11 Tips For Students To Manage Their Digital Footprints 11 Tips For Students To Manage Their Digital Footprints by Justin Boyle If you’ve scratched your head over suggestions to manage your “digital footprint,” you aren’t the only one. A surprisingly large percentage of people have never even heard the phrase, let alone thought about how to manage theirs responsibly. The Definition Of A Digital Footprint Simply put, a digital footprint is the record or trail left by the things you do online. Luckily for us all, most of the major sources of personal information can be tweaked so we share only certain things with the general public. If you want to show students their digital footprint (or take a peek at your own) the personal info search engine Pipl.com is a great resource. What To Tell Your Students About Monitoring Their Digital Footprints: 11 Tips 1. Let’s talk Facebook, shall we? 2. Then delete the ones you no longer use. 3. 4. 5. You may be surprised what you find. 6. 7. 8. That said, you don’t need 12. 9. 10. 11. Conclusion
Online Safety: A Teacher’s Guide to Dealing with Cyberbullying, Sexting, and Student Privacy Social media and text messages have blurred the lines between students’ school lives and private lives. While most schools take clear steps to protect students at school, more schools are beginning to consider the need to set policies that apply to students’ activities outside of school. When it comes to questionable online activities like cyberbullying and sexting, kids sometimes feel pressured to follow the crowd. Image via Flickr by Brad Flickinger. Privacy Since the birth of the Internet, adults have been worried about kids sharing too much online. On the plus side, teens are becoming increasingly aware of the need to protect themselves online. What can you do? Have students commit to following school rules. Cyberbullying Social media and text messages are vital to many students’ social lives. The best approach to protecting students against cyberbullying is to be proactive and create guidelines before problems arise. Get students involved. Sexting Inappropriate Content Now, Keep up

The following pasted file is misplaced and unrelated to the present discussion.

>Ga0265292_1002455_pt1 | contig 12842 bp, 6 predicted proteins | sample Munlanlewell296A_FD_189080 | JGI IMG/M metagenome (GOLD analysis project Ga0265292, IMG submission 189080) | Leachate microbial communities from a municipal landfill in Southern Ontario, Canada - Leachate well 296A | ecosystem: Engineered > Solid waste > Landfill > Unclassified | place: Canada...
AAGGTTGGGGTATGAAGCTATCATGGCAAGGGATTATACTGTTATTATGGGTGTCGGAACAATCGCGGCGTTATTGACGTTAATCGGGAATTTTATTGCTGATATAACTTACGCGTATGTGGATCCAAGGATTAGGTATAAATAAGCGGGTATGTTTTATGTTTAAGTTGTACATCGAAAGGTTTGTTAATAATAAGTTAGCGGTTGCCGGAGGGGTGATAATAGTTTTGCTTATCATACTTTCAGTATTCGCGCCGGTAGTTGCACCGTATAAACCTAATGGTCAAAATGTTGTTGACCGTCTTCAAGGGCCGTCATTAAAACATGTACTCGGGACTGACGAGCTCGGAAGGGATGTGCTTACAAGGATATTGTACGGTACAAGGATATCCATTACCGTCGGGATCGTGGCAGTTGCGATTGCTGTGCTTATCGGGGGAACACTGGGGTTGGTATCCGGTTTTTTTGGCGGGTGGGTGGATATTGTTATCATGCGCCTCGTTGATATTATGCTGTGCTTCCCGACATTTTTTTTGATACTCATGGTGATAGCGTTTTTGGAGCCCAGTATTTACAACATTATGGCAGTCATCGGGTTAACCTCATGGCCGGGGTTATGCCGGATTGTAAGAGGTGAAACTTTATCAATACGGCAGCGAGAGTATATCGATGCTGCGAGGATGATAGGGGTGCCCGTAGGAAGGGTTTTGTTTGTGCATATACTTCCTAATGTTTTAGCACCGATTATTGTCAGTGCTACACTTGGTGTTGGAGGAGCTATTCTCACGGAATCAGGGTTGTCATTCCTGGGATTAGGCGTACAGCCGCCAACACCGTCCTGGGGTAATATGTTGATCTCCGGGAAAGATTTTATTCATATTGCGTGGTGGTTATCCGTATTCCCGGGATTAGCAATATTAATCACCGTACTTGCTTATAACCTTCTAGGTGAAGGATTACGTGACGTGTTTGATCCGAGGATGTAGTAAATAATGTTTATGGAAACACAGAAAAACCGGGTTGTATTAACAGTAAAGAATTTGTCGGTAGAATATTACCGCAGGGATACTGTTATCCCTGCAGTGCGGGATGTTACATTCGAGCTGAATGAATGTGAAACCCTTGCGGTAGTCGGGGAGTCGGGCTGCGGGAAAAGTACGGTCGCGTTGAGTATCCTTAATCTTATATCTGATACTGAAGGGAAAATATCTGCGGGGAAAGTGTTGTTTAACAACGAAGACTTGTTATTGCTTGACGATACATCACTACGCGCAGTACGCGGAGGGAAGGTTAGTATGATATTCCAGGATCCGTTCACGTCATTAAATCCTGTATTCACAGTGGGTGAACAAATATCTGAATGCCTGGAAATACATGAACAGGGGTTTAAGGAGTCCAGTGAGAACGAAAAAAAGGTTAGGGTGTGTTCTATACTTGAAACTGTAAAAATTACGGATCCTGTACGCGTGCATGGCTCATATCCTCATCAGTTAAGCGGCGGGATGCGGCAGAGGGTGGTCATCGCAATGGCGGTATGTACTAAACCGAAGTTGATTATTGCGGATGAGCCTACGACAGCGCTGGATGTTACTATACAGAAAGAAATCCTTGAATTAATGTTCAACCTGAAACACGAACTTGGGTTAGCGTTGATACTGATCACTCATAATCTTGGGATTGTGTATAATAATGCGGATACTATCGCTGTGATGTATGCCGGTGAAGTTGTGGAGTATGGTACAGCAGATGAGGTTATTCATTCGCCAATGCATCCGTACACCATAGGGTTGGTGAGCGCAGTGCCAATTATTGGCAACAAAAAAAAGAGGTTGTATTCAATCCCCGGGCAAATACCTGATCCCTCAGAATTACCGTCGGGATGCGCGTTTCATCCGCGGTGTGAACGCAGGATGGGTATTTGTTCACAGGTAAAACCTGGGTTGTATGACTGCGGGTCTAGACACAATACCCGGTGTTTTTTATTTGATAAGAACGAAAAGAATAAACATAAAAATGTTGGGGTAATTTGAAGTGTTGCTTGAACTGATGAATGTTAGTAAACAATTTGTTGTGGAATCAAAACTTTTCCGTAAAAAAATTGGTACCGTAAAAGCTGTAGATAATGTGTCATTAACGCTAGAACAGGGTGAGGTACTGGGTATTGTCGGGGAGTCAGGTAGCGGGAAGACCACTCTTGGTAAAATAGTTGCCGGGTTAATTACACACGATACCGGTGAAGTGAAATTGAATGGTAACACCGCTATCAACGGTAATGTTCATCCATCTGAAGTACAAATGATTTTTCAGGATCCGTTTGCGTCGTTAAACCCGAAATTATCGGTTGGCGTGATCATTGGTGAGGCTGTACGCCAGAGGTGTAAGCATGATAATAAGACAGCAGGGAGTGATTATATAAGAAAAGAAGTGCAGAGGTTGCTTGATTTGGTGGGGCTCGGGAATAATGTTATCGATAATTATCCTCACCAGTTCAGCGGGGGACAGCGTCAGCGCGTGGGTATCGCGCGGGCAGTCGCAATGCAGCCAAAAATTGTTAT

mswitten - Digital Citizenship Copyright Issues and Tools Go now! Website Evaluation Curriculum Resources Comprehensive curricula sets for teaching Digital Citizenship.CommonSense Media - k-12 freeCyberSmart - k-12 freeDigital Passport provides the road map that kids will need to navigate today's media landscape safely and responsibly. Online Resources Site with resources for teaching Digital Citizenship in the classroom. Blogs These blogs address topics around Digital Citizenship frequently Research To Know About School Website/Wiki Examples -- extra resources on these like games, articles, etc. Strong Passwords
#Presentation #workshop - Your Digital Footprint What is digital literacy? Digital literacy is the topic that made the ETMOOC learning space so irresistible to me… I think as educators we spout off about wanting our students to be digitally literate, but not many of us (myself included) have a firm grasp about what that actually means, and quite a number of us are still attempting to become digitally literate ourselves. Whatever that means. It turns out, defining digital literacy isn’t such an easy task. The etmooc community was fortunate enough to hear Doug Belshaw speak on this topic in a recent webinar. Doug explained that digital literacy is quite ambiguous, and he doesn’t have all of the answers when it comes to defining these terms. 30 definitions of digital literacy represented in one of the first texts about the topic (from Gilster, published in 1998!!) trying to figure out what it is and how we can ensure our students are “digitally literate.” Doug shared this quote from his research (Martin, 2006): “Digital literacy is a condition, not a threshold.”